- Internet & the Web
Blog Horizontal Navigation Bar: How to Create a Bar and What to Include
The Importance of Blog Navigation Bars
I recently redid a large portion of my blog design, which included adding a handful of tabs to my blog horizontal navigation bar. My Blogging Business Artisan teammates thought that this would make a good topic for an article for our team so I decided to write a hub about it. Although a navigation bar is not an essential tool for a blog, it can be very useful. My primary reason for updating my bar was to reduce clutter in my sidebar. I had let a lot of lists and icons build up that did not need to crowd a long side bar. I ended up making my blog format wider so I could add a second sidebar. I moved several components out entirely and split the rest up between the two side bars, greatly increasing the overall organization of my blog. This hub will give you the tools that you need to start building or reorganizing your navigation bar so your tabs are useful and your blog is well organized and clutter free.
Resources for Creating Bars in Blogger and Wordpress
Before you worry about what tabs you'll need or how you will organize them, you need to create a navigation bar for your blog. I'm including resources for Blogger and WordPress bars, as these are two of the most widely used blog platforms right now. Do not feel limited by these resources. There are other options available for different platforms.
WordPress: I do not use WordPress so I am not as knowledgeable about it, but it is fairly easy to set up a bar there as well. This post contains links for 5 great WordPress navigation menu tutorials. You can decide which one fits your blog the best.
Horizontal Vs. Vertical
Thus far, I have only referred to horizontal navigation bars. Currently horizontal bars are common place among blogs and web sites. The vast majority of tutorials and codes out there for bars are for horizontal ones. There are no readily available resources for creating vertical bars in Blogger or WordPress. If you want to go with this option, you will most likely have to create the code for it from scratch. If you use a web design program, such as Dreamweaver, you will be able to make the bar with your program, such as with this tutorial. There are a number of other CSS tutorials available as well.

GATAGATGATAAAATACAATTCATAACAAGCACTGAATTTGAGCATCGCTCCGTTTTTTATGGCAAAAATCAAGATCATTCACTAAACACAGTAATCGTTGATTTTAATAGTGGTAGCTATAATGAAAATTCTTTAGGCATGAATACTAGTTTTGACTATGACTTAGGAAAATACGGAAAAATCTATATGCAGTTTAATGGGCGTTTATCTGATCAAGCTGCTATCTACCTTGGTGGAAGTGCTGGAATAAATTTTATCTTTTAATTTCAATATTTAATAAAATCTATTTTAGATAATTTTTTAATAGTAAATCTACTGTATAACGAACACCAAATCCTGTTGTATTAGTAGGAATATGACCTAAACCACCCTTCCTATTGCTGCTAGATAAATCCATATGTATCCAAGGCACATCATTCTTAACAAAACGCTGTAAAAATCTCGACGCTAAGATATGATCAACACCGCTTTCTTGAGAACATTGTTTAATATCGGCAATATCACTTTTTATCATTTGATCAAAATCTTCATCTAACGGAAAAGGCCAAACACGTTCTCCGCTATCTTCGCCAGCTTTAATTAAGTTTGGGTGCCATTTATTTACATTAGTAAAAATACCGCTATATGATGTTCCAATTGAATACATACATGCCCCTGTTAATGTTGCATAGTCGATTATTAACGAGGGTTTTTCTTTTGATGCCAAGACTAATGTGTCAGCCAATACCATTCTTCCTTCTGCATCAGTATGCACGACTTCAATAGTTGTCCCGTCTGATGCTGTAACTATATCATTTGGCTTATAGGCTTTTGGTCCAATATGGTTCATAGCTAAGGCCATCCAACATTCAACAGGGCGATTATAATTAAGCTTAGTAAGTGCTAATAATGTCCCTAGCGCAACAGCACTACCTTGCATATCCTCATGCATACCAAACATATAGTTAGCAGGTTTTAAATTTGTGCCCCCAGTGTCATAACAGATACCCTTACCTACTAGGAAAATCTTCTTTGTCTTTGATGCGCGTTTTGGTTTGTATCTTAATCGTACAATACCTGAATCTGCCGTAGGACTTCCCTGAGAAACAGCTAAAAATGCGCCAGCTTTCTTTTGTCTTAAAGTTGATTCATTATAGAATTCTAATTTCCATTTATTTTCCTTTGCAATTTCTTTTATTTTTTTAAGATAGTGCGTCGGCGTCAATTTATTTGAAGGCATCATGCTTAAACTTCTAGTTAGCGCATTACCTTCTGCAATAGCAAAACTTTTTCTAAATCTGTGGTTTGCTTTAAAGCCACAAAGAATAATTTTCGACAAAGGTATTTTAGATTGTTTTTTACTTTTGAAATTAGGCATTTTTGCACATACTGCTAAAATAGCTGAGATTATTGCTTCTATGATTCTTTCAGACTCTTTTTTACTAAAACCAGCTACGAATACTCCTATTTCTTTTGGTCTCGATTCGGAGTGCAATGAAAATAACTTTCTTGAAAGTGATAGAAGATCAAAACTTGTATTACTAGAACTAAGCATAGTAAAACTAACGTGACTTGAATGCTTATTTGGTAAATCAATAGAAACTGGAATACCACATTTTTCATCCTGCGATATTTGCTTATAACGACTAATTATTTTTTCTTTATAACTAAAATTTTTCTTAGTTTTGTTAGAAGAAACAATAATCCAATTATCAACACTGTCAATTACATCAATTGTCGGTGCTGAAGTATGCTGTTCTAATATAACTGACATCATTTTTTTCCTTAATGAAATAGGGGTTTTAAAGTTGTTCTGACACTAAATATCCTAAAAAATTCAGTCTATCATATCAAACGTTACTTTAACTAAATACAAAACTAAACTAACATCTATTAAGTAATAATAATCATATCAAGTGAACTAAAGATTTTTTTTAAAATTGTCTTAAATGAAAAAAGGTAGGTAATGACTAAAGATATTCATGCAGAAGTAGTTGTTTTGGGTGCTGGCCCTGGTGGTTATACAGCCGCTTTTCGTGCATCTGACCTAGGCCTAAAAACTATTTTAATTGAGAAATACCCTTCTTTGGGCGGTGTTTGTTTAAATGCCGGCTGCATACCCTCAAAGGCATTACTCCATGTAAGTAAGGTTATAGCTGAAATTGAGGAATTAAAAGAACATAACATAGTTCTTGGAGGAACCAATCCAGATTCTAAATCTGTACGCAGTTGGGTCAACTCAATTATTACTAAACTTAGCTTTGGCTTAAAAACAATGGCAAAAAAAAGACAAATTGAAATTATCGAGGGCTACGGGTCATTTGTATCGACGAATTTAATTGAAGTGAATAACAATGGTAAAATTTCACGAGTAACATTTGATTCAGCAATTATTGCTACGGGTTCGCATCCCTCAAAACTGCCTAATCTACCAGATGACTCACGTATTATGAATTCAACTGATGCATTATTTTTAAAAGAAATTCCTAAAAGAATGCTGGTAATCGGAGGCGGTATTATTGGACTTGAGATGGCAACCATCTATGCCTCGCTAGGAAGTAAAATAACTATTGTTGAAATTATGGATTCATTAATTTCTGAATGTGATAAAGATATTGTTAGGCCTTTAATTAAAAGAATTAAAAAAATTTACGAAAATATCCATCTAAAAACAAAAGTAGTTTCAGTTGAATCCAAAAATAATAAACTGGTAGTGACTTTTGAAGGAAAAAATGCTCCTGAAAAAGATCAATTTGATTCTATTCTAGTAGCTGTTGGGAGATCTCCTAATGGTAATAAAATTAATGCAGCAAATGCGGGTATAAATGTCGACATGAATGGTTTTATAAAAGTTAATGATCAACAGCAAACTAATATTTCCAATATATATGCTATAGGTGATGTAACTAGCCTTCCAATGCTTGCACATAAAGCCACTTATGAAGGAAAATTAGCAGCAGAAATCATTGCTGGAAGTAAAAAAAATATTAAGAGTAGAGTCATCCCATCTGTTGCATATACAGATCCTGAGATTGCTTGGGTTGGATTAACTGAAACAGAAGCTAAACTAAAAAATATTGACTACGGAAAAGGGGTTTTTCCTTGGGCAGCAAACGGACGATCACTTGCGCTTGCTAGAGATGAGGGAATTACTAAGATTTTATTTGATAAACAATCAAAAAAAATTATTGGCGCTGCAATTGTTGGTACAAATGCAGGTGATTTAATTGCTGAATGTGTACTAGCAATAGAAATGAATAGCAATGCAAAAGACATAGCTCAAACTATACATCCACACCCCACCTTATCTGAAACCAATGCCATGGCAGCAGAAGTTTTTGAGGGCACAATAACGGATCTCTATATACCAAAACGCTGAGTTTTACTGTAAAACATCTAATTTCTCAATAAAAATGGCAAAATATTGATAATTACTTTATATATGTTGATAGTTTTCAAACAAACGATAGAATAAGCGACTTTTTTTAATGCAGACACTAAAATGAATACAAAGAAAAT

Outside Links Vs. Blog Pages and How to Create Pages
You can create tabs for two different types of links: outside links or blog pages. There are any number of possibilities both types of links. Examples of outside links include other web sites that you have and social media pages. Blog pages can be any internal pages for your blog that are relevant for your readers such as information about yourself, resources for your readers, and contact information.
Creating Pages: Blogger
To create a new page in Blogger, click on New Post, then Edit Pages, then New Page. When you are ready to publish your new page, you will get several options for how to display your page. If you only want the page to show up in your navigation bar, check the No Gadget option. After you have published your page, link the URL for it in your navigation bar.
Creating Pages: WordPress
For all of the information and tutorials that you need to create pages in WordPress, check out this site.
Overview of My Tabs
Here are the tabs that I currently have in my blog navigation bar. They include both outside links and blog pages. For additional tab ideas, keep reading.
Home: It is always a good idea to include a home tab on your navigation bar. You never want someone to navigate to a new page in your blog and not know how to get back to the home page.
Etsy Shop: Even though I have a couple Etsy widgets in one of my side bars and link to Etsy items in my blog posts at least 1-2 times per week, I still get questions about where people can buy my jewelry online. Providing a link to the Etsy Shop in the bar decreases the number of these questions.
Facebook: My Facebook Fan Page consistently ranks in the top 5 traffic sources for my Etsy shop. I want to make sure that all new fans and blog followers "like" my page so I have the link front and center in the bar.
Twitter: I don't get nearly as many clicks from Twitter, but I'm also not as active there as I am on Facebook. Some people prefer Twitter so I like to have the link readily available. I primarily use Twitter for my business. If you only use your Twitter account for personal interactions, it may not be appropriate to include it on a business related blog or vice versa if you have a personal blog and a business Twitter account.